Pharma Focus Asia
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GMP Biotech Fast-Track Manufacturing Facilities

Supported by new modular solutions

Luca Mussati, VP, Technology & Innovation at Exyte Biopharma and Lifesciences

1. Who are the crucial service providers engaged in the domain of new modular solutions to GMP biotech fast track manufacturing facilities?

Developing and delivering an innovative modular solution for biopharmaceutical manufacturing requires knowing both the cleanroom technology and the process design of these facilities. Therefore, a functional and innovative new modular concept can be developed only by a multidisciplinary team of experts. The experts must collect the lessons learned in previous modular projects and take into consideration the feedbacks of clients. This was Exyte’s approach when we started the ExyCell development in 2018, and it is still the basis for the current product developments: robotics for human-less operations, digitalisation, digital twins, plug and produce solutions embedded into the ExyCell modules are in the works right now, always trying to stay connected with the real world of our clients, with their medicines at the core of our project.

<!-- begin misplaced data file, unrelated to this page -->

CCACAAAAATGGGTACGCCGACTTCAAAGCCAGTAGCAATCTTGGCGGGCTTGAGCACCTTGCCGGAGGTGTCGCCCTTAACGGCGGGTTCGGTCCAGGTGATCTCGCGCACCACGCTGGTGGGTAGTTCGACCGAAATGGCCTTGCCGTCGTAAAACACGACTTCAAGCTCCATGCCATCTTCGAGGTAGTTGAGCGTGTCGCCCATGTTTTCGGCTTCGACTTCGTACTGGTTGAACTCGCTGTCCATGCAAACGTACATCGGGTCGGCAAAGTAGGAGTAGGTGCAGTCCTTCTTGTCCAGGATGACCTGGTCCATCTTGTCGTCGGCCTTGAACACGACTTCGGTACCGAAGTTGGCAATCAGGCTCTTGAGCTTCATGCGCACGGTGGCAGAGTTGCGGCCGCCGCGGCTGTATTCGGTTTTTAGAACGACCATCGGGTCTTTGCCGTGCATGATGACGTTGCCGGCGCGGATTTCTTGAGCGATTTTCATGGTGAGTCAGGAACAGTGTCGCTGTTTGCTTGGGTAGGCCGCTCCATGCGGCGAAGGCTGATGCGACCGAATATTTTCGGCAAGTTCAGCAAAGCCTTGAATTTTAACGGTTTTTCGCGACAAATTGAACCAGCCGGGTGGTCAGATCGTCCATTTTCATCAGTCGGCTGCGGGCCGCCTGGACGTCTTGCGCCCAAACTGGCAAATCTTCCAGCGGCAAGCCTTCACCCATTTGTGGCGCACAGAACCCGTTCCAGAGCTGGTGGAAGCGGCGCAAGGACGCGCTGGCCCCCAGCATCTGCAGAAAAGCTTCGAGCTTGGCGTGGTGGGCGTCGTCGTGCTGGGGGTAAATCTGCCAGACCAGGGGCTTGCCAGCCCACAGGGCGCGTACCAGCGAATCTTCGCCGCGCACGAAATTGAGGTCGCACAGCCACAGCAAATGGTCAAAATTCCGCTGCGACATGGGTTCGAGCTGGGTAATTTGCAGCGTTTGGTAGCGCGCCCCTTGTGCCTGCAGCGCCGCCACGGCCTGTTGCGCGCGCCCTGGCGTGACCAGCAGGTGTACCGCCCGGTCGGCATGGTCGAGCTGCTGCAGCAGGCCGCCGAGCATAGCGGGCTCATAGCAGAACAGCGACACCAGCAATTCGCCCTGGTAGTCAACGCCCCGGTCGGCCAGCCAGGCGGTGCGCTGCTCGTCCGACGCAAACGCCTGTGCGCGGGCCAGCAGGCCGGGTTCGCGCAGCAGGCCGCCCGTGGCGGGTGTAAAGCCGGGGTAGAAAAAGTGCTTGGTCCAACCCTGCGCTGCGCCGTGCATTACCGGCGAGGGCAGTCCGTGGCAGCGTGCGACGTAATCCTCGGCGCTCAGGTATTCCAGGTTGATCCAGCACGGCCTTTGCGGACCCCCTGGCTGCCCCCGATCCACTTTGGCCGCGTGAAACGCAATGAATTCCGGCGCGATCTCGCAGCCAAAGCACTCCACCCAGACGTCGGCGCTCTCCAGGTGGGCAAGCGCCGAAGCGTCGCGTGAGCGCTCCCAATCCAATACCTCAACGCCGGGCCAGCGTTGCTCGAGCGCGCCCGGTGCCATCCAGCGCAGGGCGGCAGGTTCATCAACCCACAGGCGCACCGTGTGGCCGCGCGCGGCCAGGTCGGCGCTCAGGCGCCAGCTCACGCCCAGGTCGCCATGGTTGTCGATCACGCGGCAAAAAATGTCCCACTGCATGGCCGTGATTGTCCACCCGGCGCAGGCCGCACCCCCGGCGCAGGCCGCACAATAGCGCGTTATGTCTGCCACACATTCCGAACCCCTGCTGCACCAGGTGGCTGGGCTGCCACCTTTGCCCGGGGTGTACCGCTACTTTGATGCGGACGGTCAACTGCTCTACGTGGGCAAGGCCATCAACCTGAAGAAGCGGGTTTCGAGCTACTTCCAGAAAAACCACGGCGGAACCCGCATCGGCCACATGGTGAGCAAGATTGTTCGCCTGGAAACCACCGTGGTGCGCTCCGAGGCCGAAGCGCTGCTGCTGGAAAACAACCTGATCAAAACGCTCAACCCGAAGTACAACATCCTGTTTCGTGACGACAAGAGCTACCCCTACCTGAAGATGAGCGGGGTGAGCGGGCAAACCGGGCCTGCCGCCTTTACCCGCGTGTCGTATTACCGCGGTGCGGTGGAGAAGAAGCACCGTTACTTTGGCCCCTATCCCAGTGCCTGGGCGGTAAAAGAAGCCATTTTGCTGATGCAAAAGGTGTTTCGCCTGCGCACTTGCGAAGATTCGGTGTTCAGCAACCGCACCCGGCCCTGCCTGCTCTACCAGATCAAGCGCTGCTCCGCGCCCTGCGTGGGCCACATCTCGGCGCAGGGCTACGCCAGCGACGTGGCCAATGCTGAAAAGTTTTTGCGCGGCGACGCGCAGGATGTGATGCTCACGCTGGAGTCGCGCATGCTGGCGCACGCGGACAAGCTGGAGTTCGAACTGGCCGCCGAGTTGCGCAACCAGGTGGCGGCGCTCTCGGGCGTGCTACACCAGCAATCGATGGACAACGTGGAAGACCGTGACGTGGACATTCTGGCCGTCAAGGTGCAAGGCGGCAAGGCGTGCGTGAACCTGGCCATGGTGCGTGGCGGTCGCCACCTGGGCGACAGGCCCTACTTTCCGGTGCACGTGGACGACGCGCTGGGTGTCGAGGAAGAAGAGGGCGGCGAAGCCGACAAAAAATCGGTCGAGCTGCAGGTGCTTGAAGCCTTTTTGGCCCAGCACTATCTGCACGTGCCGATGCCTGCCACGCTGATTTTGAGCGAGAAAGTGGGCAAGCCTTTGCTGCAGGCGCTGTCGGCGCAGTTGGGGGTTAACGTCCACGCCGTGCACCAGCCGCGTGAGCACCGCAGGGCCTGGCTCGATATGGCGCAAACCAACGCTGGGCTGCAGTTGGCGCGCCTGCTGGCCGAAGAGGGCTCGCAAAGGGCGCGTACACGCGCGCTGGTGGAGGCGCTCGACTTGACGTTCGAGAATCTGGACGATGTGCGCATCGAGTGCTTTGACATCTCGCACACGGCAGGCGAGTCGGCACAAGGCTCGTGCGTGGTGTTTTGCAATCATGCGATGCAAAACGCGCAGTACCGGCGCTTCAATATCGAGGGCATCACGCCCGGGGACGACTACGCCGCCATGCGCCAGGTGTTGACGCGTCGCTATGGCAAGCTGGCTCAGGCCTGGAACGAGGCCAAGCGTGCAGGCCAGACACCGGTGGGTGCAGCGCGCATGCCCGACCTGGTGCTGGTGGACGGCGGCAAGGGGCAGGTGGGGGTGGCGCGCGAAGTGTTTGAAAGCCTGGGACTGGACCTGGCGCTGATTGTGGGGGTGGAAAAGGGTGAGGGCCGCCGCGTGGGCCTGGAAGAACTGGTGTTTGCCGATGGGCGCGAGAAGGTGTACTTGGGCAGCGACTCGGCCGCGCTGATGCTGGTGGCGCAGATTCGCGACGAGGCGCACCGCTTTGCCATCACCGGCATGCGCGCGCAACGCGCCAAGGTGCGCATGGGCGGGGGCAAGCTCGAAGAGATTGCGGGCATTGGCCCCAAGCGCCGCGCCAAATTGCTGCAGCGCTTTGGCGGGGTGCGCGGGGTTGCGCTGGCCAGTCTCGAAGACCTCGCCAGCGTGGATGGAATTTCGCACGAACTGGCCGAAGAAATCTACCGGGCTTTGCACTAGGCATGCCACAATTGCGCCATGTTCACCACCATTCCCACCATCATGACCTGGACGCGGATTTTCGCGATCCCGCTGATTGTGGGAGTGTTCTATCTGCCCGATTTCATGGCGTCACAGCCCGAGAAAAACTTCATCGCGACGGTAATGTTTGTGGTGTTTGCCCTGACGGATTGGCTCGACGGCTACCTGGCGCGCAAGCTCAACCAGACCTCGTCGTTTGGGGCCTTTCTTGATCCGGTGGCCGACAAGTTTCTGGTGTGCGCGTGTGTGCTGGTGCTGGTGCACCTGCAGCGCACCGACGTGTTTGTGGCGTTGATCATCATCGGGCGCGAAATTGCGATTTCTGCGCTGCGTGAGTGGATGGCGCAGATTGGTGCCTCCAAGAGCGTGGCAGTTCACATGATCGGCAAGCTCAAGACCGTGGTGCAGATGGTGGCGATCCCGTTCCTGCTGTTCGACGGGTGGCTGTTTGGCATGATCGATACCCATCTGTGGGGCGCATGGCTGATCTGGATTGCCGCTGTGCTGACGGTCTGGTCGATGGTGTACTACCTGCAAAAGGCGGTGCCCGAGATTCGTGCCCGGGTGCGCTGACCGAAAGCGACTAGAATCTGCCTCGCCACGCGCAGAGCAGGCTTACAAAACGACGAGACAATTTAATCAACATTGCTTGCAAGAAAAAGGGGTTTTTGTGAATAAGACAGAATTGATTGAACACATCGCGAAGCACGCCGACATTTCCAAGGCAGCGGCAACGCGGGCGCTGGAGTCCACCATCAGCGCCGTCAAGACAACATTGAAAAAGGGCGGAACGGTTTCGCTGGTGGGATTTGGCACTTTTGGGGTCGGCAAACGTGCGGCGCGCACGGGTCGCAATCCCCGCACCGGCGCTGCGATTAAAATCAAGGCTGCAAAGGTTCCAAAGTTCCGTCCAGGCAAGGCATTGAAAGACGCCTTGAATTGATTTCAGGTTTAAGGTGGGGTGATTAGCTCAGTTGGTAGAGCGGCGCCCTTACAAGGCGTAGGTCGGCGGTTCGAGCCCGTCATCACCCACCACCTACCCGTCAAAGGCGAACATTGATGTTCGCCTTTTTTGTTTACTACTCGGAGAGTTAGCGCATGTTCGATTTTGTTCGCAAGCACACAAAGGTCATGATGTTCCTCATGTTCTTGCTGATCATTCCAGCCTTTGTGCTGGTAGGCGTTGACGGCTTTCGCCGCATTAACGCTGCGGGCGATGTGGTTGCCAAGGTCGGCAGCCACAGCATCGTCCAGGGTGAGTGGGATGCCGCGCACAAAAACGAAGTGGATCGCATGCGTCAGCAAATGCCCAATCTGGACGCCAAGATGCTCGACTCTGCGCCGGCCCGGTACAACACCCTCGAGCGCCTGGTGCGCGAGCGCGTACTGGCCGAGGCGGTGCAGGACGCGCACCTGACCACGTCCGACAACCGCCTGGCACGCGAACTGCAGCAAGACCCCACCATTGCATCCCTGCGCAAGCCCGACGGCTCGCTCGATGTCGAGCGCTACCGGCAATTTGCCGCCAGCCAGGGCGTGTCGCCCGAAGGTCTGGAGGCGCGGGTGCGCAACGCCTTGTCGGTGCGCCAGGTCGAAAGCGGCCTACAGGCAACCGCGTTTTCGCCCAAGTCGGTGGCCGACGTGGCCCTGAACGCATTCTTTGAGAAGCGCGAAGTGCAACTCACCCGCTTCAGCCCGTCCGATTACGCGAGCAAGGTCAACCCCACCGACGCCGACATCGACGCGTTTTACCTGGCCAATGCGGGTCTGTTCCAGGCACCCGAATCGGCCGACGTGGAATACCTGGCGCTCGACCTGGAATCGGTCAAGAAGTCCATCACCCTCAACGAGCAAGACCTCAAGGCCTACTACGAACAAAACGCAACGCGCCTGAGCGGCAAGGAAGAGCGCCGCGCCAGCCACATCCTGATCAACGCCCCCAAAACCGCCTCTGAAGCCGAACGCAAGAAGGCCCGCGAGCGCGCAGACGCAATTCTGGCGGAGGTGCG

The ExyCell is a ceiling modular skid, 9.6m x 2.4m, available in 7 versions and unlimited combinations of accessories, that can be combined to realise a turn-key biopharmaceutical manufacturing facility up to ISO 5 (according to ISO 14644-1) and Bio Safety Level BSL-2.

To achieve this simple, innovative modular solution, our architects and engineers worked together with construction, logistics, supply chain experts and clients. But the real sweet spot was reached with an “industrial consortium” approach, combining the resources and know-how of Exyte and OEM companies, process owners and technology providers. Since the beginning we invited to the ExyCell initiative a number of highly innovative partners such as Miltenyi Biotec, Siemens, Steris, Syntegon, OUAT! and Univercells Technologies. Their exceptional contributions to the ExyCell ecosystem greatly accelerated and improved our new modular product.

We can now offer standardised yet customisable and scalable GMP facilities for cell and gene therapies, vaccines, mAbs, mRNA, biologics and new medicine modalities, shortening dramatically the design and construction phases.

GMP Biotech Fast-Track Manufacturing Facilities